Over a period of several months in 2005 and 2006, a half-dozen artists converted a shuttered F-18 aircraft hanger into the largest camera ever made. To darken the hanger the artists used 24,000 square feet of viscuine, 1,300 gallons of foam gap filler, one and a half miles of gorilla tape, and 40 cans of black spray paint. They then suspended a 107-foot by 31-foot piece of gelatin-silver coated muslim from the hanger’s ceiling and used a quarter-inch diameter pinhole to expose the giant ‘film’ with light from the nearby surroundings. The camera did not use a lens to form its image.
This record-setting image is indeed impressive, but the basic idea of capturing images through a pinhole like these artists did with their camera is relatively simple.
If the rays from a small beacon of light fall upon a flat device like a chemically-coated film or optical detector, each position on the film or detector will sense and record an equal amount of light. Furthermore, if light originates from two different beacons the detector will still be lit uniformly across its surface.
The primary job for a camera, then, is to isolate the rays that originate from unique positions in a way that forms a faithful image on the detector. Two light sources in a scene should give rise to two bright spots on a detector, and three light sources in a scene should give rise to three bright spots on a detector. One way to accomplish this is by filtering the light rays with a simple pinhole in a screen.
To make a pinhole camera we simply place an opaque screen somewhere between the detector and the scene. Because the screen will filter some of the light rays from the sources, the detector’s surface will not be uniformly lit by the light. Instead, the detector will sense light from a two-source beacon in two localized regions.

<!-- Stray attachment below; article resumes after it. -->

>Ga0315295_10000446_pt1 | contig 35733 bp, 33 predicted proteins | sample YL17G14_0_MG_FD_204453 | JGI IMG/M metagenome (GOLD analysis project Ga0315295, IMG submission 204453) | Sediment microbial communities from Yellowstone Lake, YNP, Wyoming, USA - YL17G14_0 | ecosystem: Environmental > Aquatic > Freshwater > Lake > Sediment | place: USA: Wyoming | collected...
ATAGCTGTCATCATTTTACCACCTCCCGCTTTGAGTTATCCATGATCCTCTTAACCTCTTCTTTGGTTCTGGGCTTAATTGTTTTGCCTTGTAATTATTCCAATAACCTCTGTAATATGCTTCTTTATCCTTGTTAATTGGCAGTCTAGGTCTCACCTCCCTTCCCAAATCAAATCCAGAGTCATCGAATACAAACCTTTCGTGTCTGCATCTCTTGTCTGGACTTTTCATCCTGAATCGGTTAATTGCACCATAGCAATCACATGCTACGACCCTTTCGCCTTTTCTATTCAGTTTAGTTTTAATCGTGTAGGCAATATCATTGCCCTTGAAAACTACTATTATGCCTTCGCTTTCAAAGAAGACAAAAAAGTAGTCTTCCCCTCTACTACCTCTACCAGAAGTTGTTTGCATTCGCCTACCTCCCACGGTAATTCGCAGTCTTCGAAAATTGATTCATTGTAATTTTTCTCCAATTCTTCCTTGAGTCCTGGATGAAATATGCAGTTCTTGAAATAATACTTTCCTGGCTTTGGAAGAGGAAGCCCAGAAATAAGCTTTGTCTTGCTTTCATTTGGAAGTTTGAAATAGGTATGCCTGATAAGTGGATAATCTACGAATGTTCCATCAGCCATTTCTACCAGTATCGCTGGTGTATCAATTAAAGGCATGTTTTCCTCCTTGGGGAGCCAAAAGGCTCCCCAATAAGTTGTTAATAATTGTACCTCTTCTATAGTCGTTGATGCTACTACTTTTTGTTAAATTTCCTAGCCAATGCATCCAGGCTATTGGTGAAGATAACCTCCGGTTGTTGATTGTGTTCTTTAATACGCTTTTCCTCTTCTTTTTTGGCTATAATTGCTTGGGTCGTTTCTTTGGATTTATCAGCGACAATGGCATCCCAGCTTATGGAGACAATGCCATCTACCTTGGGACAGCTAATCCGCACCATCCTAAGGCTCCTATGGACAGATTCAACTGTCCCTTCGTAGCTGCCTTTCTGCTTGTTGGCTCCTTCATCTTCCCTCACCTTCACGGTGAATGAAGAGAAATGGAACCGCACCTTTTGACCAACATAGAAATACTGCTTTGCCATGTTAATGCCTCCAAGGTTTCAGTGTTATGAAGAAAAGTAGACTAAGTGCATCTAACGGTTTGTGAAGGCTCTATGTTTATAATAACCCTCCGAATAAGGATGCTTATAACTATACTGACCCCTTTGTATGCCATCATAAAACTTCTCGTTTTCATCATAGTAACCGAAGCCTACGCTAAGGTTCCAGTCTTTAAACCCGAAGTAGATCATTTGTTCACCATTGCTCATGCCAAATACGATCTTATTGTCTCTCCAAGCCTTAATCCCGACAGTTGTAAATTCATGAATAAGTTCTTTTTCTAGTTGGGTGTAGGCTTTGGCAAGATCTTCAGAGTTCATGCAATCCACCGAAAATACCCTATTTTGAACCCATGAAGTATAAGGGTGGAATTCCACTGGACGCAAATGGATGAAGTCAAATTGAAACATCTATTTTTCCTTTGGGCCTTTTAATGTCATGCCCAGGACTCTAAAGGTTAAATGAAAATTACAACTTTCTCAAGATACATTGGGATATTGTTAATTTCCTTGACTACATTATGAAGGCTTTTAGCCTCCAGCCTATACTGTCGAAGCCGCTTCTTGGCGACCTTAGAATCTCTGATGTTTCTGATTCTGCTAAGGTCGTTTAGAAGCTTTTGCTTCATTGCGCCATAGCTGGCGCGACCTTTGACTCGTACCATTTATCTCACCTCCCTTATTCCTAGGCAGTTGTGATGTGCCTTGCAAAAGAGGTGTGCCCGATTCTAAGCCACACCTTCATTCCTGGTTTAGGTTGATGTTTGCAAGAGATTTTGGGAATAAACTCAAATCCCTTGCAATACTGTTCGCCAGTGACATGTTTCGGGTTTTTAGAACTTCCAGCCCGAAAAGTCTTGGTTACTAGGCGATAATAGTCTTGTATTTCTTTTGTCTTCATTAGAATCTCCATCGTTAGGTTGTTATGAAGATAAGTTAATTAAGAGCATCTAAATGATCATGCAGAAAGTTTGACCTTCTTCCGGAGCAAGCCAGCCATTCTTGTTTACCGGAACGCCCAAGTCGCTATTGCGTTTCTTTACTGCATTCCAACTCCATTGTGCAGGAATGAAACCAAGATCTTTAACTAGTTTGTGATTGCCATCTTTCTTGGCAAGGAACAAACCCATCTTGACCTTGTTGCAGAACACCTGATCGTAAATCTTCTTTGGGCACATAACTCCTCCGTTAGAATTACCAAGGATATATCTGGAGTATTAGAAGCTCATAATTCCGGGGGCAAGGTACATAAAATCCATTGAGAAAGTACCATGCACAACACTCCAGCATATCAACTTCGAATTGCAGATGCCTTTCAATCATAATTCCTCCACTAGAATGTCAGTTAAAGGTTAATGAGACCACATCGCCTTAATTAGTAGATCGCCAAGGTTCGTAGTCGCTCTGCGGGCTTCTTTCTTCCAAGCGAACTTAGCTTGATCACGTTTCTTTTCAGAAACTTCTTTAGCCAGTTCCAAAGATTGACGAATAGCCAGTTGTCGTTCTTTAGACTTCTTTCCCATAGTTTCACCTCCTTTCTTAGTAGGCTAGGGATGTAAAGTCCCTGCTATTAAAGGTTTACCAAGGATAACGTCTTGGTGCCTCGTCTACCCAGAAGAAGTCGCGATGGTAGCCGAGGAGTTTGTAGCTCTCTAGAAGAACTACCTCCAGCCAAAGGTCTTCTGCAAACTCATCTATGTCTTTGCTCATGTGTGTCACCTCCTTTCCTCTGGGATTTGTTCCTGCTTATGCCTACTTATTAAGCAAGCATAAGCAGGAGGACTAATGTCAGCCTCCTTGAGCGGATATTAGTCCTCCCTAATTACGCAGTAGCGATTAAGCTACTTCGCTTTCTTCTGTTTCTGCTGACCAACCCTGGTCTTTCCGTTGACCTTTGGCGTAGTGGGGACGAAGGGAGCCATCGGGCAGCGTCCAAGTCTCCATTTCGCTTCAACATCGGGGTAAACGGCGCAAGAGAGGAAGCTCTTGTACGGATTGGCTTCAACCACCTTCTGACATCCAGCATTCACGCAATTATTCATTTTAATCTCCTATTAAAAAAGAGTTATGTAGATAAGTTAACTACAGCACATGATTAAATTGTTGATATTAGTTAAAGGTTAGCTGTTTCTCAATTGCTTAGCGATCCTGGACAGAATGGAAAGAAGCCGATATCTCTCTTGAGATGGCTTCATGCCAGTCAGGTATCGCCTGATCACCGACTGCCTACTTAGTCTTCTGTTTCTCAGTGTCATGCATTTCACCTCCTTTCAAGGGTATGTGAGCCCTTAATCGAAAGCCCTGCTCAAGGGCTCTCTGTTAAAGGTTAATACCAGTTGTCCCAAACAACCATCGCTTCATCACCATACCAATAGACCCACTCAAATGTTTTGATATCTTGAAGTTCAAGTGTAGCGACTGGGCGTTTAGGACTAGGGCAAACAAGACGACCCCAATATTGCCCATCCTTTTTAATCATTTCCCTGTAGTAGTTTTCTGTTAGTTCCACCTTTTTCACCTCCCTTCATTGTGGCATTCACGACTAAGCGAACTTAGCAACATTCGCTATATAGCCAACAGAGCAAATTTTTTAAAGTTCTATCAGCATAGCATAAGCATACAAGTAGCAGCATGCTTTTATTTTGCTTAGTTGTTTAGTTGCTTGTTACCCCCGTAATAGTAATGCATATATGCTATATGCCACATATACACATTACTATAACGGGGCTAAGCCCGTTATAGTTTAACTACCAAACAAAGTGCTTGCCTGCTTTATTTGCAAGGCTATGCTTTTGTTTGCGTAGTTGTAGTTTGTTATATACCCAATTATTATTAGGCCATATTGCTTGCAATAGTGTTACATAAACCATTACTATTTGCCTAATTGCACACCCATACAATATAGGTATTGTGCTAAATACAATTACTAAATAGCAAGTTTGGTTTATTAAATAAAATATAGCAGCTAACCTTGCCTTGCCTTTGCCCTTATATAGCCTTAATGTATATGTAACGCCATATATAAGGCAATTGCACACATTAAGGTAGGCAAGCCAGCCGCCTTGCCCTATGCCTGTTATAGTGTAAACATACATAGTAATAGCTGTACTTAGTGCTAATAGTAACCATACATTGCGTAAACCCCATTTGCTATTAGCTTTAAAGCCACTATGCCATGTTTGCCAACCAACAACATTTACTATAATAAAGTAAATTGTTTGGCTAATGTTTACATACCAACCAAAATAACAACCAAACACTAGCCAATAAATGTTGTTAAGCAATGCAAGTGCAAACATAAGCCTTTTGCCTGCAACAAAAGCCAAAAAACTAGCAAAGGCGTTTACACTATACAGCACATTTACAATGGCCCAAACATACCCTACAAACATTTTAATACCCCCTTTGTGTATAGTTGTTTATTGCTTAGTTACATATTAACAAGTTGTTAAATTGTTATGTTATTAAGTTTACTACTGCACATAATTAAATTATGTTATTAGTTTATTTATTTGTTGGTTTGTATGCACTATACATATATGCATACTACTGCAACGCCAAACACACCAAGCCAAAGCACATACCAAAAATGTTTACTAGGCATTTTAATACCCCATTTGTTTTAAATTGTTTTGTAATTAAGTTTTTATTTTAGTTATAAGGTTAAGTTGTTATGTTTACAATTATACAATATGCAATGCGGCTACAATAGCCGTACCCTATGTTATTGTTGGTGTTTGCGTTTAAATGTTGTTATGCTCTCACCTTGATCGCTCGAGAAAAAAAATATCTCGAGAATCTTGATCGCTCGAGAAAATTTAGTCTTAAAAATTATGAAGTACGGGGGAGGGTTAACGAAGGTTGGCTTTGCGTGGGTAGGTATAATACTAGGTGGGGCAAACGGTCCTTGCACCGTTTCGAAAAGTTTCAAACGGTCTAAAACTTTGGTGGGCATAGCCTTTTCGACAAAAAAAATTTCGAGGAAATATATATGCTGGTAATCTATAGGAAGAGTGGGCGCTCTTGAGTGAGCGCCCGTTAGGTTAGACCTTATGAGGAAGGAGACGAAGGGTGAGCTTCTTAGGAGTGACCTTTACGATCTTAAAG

There are two counterbalancing drawbacks in the use of a pinhole camera. Although a pinhole camera does an excellent job of isolating the light rays that originate from different locations in the scene, much of the light from the scene is blocked by the screen, and very little light finds its way to the detector. The exposure time to collect an adequate amount of light with a pinhole camera, then, can be several minutes or hours. We can capture more light by increasing the size of the pinhole, but, in doing so light from one location in the scene will spread over a larger region in the detector creating what is known as an image circle of confusion.
By widening the pinhole to capture more light we also widen the circles of confusion and make the image more blurry. If, for instance, we make the pinhole too wide, the image of two light sources might blur into one large image on the detector.
A natural alternative to the pinhole idea is to place a device in the hole – or aperture as it is called – that will bend each ray that originates from a particular position in the scene to the same location on the detector. The delightful device that accomplishes this task is a lens, and Snell’s law provides the key to understanding how it works.
© 2011 Timothy Schulz